JACKSONVILLE, Fla. - Santa let the cat out of the bag a little early at the Jacksonville Zoo -- well, two cats to be precise.
Zookeepers at the Jacksonville Zoo and Gardens unwrapped the purrfect gift just in time for the holiday season with the healthy birth of two critically endangered Sumatran tiger cubs.
The cubs’ mother, 6-year-old Dorcas, gave birth at 11:40 a.m. on Nov. 20, giving the zoo much to be grateful for just in time for Thanksgiving.
The zoo also welcomed two new giraffe babies this month, so the zoo nursery is getting pretty full.
The tigers’ keepers kept an eye on the birth of the cubs using a closed-circuit camera system.
Both cubs are male, and represent the second litter for Dorcas and their father, Berani, zookeepers said.
The boys were born two years and a day after the arrival of big sister Kinleigh Rose, who became the first Sumatran tiger birth in the zoo's 102-year history on Nov. 19, 2015.
“One of the biggest pleasures as the zoo’s tiger-management program evolves is watching the effect that it has on the wellness of our animals,” said Dan Dembiec, supervisor of mammals. “Dorcas started out as a skittish and shy tigress, but she is now a confident and skilled mother. She is a natural at providing her cubs with the necessary care to help them develop, and this is reflective of the care that she has received from the staff at the Jacksonville Zoo and Gardens.”
Zookeepers have built a strong bond with Dorcas, which allowed them to separate the cubs from her briefly Tuesday for their first medical exam, where Dr. Yousuf Jafarey determined they look healthy, are nursing well and have no congenital health problems.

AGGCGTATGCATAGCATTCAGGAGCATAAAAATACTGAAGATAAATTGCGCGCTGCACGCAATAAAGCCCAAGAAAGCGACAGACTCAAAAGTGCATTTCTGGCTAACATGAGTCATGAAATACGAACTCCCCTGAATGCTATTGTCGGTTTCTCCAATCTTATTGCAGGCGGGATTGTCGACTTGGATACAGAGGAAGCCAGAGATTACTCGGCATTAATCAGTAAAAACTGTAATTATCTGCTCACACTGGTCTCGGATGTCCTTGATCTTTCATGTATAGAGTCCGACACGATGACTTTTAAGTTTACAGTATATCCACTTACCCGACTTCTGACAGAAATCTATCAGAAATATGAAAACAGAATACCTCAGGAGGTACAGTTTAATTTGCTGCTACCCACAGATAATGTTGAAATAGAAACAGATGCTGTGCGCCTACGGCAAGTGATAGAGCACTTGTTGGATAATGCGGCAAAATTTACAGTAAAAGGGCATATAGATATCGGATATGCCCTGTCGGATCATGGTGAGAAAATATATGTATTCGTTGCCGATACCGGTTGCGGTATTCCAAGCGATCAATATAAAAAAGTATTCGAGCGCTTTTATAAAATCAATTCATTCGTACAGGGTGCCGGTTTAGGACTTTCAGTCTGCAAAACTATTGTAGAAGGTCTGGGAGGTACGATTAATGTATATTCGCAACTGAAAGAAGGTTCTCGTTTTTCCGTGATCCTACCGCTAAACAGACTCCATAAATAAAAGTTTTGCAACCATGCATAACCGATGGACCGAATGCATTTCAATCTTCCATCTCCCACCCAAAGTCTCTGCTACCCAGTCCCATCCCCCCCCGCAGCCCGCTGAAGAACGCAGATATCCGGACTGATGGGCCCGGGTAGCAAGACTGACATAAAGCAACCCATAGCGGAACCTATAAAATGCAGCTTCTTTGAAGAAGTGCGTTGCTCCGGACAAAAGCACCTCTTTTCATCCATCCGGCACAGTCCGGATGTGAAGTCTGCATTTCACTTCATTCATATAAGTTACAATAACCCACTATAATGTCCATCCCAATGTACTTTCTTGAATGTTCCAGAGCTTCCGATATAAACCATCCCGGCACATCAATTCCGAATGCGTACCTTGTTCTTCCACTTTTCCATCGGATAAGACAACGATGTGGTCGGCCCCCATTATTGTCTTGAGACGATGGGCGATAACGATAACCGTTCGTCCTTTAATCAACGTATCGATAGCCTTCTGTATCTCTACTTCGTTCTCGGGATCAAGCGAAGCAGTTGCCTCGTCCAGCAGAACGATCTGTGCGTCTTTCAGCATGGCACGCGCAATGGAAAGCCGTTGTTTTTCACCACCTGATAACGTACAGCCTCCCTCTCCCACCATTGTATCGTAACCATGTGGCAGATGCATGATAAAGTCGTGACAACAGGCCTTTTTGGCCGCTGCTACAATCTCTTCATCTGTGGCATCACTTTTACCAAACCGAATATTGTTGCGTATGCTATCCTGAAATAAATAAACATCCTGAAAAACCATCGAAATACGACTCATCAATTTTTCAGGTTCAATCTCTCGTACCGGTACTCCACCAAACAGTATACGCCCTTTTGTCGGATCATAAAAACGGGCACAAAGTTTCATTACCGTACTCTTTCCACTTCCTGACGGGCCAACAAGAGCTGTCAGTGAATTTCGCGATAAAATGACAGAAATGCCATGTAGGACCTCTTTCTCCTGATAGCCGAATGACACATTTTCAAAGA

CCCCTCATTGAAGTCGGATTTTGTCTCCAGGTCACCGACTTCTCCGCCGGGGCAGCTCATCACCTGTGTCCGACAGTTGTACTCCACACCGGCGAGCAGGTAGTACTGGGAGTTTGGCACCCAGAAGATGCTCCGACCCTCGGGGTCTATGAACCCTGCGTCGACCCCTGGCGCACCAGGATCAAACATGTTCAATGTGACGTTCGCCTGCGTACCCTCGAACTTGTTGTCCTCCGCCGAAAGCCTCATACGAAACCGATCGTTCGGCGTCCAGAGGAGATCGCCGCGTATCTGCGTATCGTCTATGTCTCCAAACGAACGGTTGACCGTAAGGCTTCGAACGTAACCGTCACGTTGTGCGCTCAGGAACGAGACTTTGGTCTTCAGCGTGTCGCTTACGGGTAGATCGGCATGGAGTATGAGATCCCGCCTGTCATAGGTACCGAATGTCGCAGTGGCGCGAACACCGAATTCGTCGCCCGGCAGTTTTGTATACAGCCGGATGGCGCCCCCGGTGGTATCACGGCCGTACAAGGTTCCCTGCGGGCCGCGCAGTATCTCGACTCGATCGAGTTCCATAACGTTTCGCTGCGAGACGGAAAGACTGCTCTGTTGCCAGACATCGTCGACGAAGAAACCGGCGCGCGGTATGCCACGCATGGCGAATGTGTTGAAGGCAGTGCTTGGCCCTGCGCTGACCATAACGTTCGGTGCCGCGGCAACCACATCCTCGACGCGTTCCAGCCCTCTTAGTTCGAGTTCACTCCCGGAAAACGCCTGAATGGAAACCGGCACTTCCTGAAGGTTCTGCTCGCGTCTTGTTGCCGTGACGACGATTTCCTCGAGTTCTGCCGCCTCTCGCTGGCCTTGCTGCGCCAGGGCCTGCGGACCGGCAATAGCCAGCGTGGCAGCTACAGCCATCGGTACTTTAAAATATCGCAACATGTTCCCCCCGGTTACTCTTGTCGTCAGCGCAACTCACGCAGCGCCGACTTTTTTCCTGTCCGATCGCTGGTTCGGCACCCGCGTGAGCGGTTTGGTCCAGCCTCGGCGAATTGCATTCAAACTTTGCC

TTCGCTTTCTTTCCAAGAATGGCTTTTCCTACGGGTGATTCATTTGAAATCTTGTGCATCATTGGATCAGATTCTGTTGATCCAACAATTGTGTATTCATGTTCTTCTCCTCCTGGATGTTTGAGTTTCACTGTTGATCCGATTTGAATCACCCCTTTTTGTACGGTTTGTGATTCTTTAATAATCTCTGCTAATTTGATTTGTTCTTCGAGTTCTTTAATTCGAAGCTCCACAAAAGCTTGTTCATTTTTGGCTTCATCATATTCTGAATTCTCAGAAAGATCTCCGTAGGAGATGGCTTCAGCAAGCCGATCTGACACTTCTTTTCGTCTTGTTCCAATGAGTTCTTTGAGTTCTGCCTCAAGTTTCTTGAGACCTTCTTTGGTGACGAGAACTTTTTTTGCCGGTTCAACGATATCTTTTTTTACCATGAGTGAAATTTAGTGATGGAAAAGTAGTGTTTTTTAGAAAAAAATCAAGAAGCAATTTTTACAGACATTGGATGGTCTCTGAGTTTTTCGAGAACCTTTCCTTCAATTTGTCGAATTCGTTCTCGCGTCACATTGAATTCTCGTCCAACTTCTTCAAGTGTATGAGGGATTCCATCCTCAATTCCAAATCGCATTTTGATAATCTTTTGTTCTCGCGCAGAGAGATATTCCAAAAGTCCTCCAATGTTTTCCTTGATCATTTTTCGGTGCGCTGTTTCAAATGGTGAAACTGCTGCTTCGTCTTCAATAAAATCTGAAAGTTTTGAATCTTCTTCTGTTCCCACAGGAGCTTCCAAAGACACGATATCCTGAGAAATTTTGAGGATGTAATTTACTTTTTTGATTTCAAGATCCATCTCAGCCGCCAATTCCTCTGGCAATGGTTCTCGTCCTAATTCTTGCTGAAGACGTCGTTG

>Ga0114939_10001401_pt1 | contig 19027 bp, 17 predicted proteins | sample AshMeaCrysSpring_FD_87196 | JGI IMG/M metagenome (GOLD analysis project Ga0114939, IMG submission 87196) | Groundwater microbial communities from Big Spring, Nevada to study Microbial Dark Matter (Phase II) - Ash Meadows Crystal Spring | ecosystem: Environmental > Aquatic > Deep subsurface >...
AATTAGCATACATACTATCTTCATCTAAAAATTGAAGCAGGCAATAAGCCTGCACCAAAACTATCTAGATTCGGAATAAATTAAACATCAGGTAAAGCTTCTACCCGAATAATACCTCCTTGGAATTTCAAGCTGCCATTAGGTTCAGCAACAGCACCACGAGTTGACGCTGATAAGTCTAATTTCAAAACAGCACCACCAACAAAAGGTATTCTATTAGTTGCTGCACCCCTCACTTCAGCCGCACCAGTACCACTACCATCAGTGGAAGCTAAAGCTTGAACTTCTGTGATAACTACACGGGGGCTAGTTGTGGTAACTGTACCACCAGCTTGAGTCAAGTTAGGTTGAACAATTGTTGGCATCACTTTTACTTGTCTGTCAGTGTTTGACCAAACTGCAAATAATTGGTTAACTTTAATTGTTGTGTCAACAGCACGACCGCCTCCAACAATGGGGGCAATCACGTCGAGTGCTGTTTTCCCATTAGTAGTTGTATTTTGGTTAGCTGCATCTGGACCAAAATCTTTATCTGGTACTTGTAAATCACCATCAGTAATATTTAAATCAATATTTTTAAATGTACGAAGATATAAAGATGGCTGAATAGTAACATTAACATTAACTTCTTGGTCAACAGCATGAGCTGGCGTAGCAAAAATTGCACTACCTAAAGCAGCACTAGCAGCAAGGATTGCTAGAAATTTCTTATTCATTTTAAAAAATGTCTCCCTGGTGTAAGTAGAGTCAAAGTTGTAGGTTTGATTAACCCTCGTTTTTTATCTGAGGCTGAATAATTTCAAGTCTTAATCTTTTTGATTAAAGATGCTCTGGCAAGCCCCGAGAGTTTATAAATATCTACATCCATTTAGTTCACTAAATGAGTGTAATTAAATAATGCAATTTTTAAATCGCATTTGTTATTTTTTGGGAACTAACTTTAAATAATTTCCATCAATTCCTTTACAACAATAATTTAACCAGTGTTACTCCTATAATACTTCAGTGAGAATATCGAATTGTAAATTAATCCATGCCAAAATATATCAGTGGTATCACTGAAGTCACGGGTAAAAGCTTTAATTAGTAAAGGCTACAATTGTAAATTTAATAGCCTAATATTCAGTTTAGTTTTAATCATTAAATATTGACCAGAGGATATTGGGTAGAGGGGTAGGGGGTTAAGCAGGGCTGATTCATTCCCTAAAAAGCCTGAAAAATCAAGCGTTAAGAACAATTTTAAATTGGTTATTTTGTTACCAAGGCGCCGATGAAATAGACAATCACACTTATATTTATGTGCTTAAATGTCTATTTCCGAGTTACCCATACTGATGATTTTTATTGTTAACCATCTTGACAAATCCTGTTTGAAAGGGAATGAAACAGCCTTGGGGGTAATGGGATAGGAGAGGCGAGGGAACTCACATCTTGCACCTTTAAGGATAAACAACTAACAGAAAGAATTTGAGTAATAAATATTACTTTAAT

Both cubs weighed in right at 4.5 pounds, zookeepers said.
The cubs are staying with their mother in the nesting box, which is behind the scenes in the tiger viewing building, and will not be on exhibit for several months.
Zoo guests can watch a live video feed of the next box in the tiger viewing building in the Land of the Tiger exhibit.
Before the boys can join their father and mother in the outdoor habitat, they'll need a series of vaccinations, health exams and even a swim test, zookeepers said.
Zoo officials said the birth of two Sumatran tiger cubs is especially significant because the zoo’s tigers are part of a globally managed species program that works to maintain a healthy population, which is currently at less than 400 Sumatran tigers in the wild.
Jacksonville Zoo and Gardens’ cubs will help staff highlight the work being conducted in Indonesia to protect Sumatran tigers and their prey, officials said.
Since the Land of the Tiger exhibit opened in 2014, the Jacksonville Zoo has supported an elite Wildlife Protection Unit consisting of four highly trained rangers who risk their lives each day to protect BBS National Park, one of the last of the tiger strongholds, zoo officials said.
With 75 cents of each paid admission going toward conservation, guests and members have helped the Jacksonville Zoo and Gardens contribute more than $1 million to conserving plants and animals in the wild over the last five years.
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